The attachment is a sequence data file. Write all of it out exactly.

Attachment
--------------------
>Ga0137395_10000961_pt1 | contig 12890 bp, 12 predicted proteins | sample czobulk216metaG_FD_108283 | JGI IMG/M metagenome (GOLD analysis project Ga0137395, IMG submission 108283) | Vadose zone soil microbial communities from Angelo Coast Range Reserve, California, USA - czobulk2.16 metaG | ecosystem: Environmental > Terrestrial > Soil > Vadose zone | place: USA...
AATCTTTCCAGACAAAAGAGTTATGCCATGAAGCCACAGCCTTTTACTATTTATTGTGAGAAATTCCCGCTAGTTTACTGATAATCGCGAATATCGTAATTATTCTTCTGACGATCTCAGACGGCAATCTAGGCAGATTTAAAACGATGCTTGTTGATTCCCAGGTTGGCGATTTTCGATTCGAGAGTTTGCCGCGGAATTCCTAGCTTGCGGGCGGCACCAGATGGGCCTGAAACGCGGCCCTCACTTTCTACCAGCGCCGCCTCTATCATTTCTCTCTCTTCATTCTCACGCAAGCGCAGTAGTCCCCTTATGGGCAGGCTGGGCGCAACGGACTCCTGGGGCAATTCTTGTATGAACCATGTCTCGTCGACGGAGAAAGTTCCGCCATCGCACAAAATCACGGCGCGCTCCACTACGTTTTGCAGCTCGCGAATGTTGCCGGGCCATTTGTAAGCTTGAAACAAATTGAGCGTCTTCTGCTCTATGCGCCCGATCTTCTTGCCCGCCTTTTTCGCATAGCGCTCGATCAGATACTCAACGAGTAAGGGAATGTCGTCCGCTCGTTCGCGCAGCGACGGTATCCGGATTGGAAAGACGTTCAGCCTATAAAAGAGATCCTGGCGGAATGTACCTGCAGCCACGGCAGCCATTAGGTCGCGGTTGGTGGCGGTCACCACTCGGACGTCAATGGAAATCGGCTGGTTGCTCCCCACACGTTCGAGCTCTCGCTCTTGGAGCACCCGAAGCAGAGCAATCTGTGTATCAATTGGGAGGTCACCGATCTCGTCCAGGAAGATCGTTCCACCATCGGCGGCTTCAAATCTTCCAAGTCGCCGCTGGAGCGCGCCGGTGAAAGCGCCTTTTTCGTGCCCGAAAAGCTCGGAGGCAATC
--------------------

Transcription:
>Ga0137395_10000961_pt1 | contig 12890 bp, 12 predicted proteins | sample czobulk216metaG_FD_108283 | JGI IMG/M metagenome (GOLD analysis project Ga0137395, IMG submission 108283) | Vadose zone soil microbial communities from Angelo Coast Range Reserve, California, USA - czobulk2.16 metaG | ecosystem: Environmental > Terrestrial > Soil > Vadose zone | place: USA...
AATCTTTCCAGACAAAAGAGTTATGCCATGAAGCCACAGCCTTTTACTATTTATTGTGAGAAATTCCCGCTAGTTTACTGATAATCGCGAATATCGTAATTATTCTTCTGACGATCTCAGACGGCAATCTAGGCAGATTTAAAACGATGCTTGTTGATTCCCAGGTTGGCGATTTTCGATTCGAGAGTTTGCCGCGGAATTCCTAGCTTGCGGGCGGCACCAGATGGGCCTGAAACGCGGCCCTCACTTTCTACCAGCGCCGCCTCTATCATTTCTCTCTCTTCATTCTCACGCAAGCGCAGTAGTCCCCTTATGGGCAGGCTGGGCGCAACGGACTCCTGGGGCAATTCTTGTATGAACCATGTCTCGTCGACGGAGAAAGTTCCGCCATCGCACAAAATCACGGCGCGCTCCACTACGTTTTGCAGCTCGCGAATGTTGCCGGGCCATTTGTAAGCTTGAAACAAATTGAGCGTCTTCTGCTCTATGCGCCCGATCTTCTTGCCCGCCTTTTTCGCATAGCGCTCGATCAGATACTCAACGAGTAAGGGAATGTCGTCCGCTCGTTCGCGCAGCGACGGTATCCGGATTGGAAAGACGTTCAGCCTATAAAAGAGATCCTGGCGGAATGTACCTGCAGCCACGGCAGCCATTAGGTCGCGGTTGGTGGCGGTCACCACTCGGACGTCAATGGAAATCGGCTGGTTGCTCCCCACACGTTCGAGCTCTCGCTCTTGGAGCACCCGAAGCAGAGCAATCTGTGTATCAATTGGGAGGTCACCGATCTCGTCCAGGAAGATCGTTCCACCATCGGCGGCTTCAAATCTTCCAAGTCGCCGCTGGAGCGCGCCGGTGAAAGCGCCTTTTTCGTGCCCGAAAAGCTCGGAGGCAATC